Rorate Caeli

Guest Op-Ed: Discovering the Lord in the Silence of the Liturgy

By Veronica A. Arntz

Reflections on Cardinal Robert Sarah’s Interview

Yet again, Cardinal Robert Sarah has blessed the faithful with another interview, available in English from Catholic World Report, about the beauty, sacrality, and perennial importance of the sacred liturgy. The faithful would do wise to listen carefully to what Sarah has said concerning the liturgy, for it cannot be emphasized enough that we must change our current liturgical praxis, putting properly celebrated liturgy back into the center of our Christian life, if we wish to see any other mission within the Church succeed.

As a Church, we talk about the New Evangelization, social justice endeavors, and attempts at peace—but these initiatives never seem to get very far. While all of these activities depend solely on God’s grace, it is safe to say that the sacred liturgy is necessary to receive God’s grace, which will assist us in bringing the Gospel to others. Thus, above all else, we should be attentive to Cardinal Sarah’s words—as they are an echo of our previous pontiff, Pope Emeritus Benedict XVI’s own thought on the liturgy—so that we can reflect on our own experience of the liturgy and the way that we celebrate it today. Specifically, I would like to highlight three key points from Cardinal Sarah’s interview: the centrality of Christ, the importance of silence, and the role of the faithful in the liturgy.

Cardinal Sarah says, “It is time to rediscover the true order of priorities. It is time to put God back at the center of our concerns, at the center of our actions and of our life: The only place that He should occupy.” While he does not specifically mention liturgy here, we know that liturgy, as the re-presentation of Christ’s sacrifice on the Cross, is the definitive act placing God at the center of everything.

The liturgy is meant to draw us into deeper union with God through an intimate encounter with Him. In the liturgy, we are caught up into the heavenly realms and experience—for such a brief moment—the heavenly liturgy while we are still here on earth. We sing the song of the angels—“Sanctus, Sanctus, Sanctus”—when we participate in the sacred liturgy. This is why liturgy cannot be about man, and in a particular way, it cannot be about the specific priest celebrating the liturgy. Cardinal Sarah has repeatedly talked about celebrating liturgy ad orientem, to the East, for celebrating liturgy with such an orientation is about more than “the priest turning his back on the people.”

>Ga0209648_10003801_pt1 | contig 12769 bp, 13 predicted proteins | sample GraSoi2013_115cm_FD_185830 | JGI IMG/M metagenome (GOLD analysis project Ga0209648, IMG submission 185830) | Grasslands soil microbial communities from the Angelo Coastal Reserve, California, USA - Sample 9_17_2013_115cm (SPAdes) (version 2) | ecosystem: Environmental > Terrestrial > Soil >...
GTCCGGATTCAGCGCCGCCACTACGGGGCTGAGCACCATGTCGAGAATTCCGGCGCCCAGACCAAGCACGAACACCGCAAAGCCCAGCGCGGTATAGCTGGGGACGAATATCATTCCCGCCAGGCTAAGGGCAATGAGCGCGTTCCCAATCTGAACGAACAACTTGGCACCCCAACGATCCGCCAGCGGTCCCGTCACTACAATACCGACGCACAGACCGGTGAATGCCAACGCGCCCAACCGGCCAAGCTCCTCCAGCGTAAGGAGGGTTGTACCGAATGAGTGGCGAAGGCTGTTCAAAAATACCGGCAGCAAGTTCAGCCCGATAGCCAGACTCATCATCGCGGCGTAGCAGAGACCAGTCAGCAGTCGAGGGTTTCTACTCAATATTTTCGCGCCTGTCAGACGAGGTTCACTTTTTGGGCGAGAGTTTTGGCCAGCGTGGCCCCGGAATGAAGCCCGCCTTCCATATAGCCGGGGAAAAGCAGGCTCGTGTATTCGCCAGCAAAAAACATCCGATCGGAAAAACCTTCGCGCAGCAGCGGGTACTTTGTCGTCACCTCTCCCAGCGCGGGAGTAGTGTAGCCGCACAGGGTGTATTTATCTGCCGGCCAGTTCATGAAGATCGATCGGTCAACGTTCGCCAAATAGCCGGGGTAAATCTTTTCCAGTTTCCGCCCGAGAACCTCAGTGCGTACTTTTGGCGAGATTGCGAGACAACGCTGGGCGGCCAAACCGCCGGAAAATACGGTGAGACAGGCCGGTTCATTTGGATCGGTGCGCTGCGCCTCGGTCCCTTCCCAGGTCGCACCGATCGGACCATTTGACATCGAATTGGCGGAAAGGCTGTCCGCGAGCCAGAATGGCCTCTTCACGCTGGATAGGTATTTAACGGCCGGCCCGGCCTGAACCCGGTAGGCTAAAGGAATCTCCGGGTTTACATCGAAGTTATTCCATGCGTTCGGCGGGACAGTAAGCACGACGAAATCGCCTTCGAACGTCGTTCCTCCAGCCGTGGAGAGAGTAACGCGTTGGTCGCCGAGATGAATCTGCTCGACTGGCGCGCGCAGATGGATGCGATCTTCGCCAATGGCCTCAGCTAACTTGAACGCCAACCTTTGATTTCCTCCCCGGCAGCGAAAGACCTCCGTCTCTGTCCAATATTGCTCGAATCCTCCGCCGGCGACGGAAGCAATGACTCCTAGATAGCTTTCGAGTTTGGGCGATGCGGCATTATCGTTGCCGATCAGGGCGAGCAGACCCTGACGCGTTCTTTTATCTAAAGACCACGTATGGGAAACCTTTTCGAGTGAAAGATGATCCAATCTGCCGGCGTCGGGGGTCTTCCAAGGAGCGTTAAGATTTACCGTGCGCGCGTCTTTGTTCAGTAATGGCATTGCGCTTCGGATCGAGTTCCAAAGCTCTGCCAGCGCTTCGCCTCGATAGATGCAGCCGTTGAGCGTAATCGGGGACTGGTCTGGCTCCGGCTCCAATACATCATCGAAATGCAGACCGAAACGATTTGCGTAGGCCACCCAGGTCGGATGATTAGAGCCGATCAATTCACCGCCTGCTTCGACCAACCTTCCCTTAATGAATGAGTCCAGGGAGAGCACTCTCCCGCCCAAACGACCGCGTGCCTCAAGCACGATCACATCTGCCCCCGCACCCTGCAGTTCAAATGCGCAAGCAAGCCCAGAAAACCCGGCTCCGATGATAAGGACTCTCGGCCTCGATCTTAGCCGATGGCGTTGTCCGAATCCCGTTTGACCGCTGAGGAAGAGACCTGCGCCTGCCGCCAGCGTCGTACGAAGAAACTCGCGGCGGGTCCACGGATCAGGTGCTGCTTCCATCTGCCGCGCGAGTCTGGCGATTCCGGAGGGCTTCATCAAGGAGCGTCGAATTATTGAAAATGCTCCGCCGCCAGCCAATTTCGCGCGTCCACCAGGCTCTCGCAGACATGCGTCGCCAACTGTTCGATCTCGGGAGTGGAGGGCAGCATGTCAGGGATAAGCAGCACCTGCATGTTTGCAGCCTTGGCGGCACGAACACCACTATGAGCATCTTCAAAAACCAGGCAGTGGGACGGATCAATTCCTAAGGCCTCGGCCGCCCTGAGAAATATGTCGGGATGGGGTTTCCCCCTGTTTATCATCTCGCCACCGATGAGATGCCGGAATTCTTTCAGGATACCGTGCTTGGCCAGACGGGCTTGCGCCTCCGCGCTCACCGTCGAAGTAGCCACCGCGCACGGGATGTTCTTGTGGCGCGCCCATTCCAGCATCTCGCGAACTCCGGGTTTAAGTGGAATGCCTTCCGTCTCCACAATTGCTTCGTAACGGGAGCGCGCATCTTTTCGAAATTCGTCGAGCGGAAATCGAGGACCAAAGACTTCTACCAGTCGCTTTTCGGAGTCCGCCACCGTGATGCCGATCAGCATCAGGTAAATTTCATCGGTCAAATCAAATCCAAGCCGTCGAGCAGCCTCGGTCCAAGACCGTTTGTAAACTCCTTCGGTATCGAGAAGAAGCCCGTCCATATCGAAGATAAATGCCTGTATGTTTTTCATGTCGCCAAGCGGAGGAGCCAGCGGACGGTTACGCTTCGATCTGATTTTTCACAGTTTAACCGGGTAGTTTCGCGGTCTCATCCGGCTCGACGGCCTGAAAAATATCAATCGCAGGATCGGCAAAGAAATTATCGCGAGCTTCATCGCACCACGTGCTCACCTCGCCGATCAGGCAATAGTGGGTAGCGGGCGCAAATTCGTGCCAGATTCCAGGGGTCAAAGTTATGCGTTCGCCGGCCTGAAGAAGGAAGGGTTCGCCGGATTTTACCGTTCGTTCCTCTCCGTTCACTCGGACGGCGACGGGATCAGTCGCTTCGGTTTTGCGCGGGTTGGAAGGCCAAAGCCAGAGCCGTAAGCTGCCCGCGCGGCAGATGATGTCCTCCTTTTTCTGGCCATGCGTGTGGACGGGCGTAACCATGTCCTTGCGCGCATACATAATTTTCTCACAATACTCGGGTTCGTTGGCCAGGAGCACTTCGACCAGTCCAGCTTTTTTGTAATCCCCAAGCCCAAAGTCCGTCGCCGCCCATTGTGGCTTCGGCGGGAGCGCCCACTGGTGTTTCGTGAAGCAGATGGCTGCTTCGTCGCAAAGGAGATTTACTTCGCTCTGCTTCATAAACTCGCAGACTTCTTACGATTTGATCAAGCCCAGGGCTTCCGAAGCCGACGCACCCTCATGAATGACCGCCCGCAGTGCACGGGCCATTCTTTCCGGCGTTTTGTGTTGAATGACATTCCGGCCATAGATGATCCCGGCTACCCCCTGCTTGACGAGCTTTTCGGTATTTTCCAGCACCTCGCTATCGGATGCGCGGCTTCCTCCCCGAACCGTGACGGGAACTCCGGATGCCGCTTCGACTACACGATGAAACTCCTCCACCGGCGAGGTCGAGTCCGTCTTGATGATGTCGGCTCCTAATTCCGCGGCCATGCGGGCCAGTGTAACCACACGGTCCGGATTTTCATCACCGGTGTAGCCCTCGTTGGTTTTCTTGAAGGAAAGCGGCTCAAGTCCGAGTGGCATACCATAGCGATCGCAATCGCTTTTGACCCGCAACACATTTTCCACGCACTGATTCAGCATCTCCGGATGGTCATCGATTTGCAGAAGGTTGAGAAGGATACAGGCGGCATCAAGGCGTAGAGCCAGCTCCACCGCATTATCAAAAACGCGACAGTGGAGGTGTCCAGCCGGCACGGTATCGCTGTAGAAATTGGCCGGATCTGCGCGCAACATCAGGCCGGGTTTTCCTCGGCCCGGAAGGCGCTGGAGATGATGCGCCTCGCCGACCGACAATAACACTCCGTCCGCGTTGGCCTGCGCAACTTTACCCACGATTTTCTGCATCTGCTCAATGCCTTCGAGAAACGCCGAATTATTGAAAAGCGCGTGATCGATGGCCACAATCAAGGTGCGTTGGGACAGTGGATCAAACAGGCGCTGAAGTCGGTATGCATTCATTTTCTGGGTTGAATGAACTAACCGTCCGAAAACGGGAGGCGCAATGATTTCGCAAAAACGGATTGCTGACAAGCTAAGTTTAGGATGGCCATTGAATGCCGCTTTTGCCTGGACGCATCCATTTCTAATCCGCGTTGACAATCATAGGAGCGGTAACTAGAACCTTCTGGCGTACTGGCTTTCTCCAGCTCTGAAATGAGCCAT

The deeper reality of ad orientem worship is that the faithful are praying along with the priest, who acts in persona Christi, and offering the Divine Victim along with Him (see Lumen Gentium, art. 11). Sometimes in our modern liturgical praxis, we focus too much on the personality of the priest or too much on the people in the community. Such an overemphasis removes God from the center of the liturgy, when all the focus should ultimately about Him, since liturgy is the way by which we glorify God—above all, it is not meant to be a glorification of ourselves.

For this reason, Cardinal Sarah continues: “Let us not fool ourselves … What the Church needs most today is not an administrative reform, another pastoral program, a structural change. The program already exists: it is the one we have always had, drawn from the Gospel and from living Tradition.” Cardinal Sarah is talking about the sacred liturgy as the “program” already within the Church. The Church does not need to focus on finding a “new” way of presenting the Gospel or catechizing the faithful. Rather, we must turn back to a full and proper celebration of the sacred liturgy, which has been handed down to us by Tradition. (NB: I am not advocating for the liturgy as a means of evangelization for the un-catechized).

The sacred liturgy, which properly belongs to the Bride of Christ, the Universal Church, has always been the central way for the faithful to encounter God. The people do not need a new program nor does the Church need to change its structure—rather, what the people need is liturgy that is focused entirely on God, not on man. This problem of focusing the liturgy on the people rather than on God has been a constant problem since the time of the Second Vatican Council. Cardinal Sarah desires us to see that our Catholic liturgy, which is so rich in tradition and beauty if we would only pause long enough to see it, ought to be focused on God once again (as it always should have been), so that the people can come to know Him most deeply and more interiorly.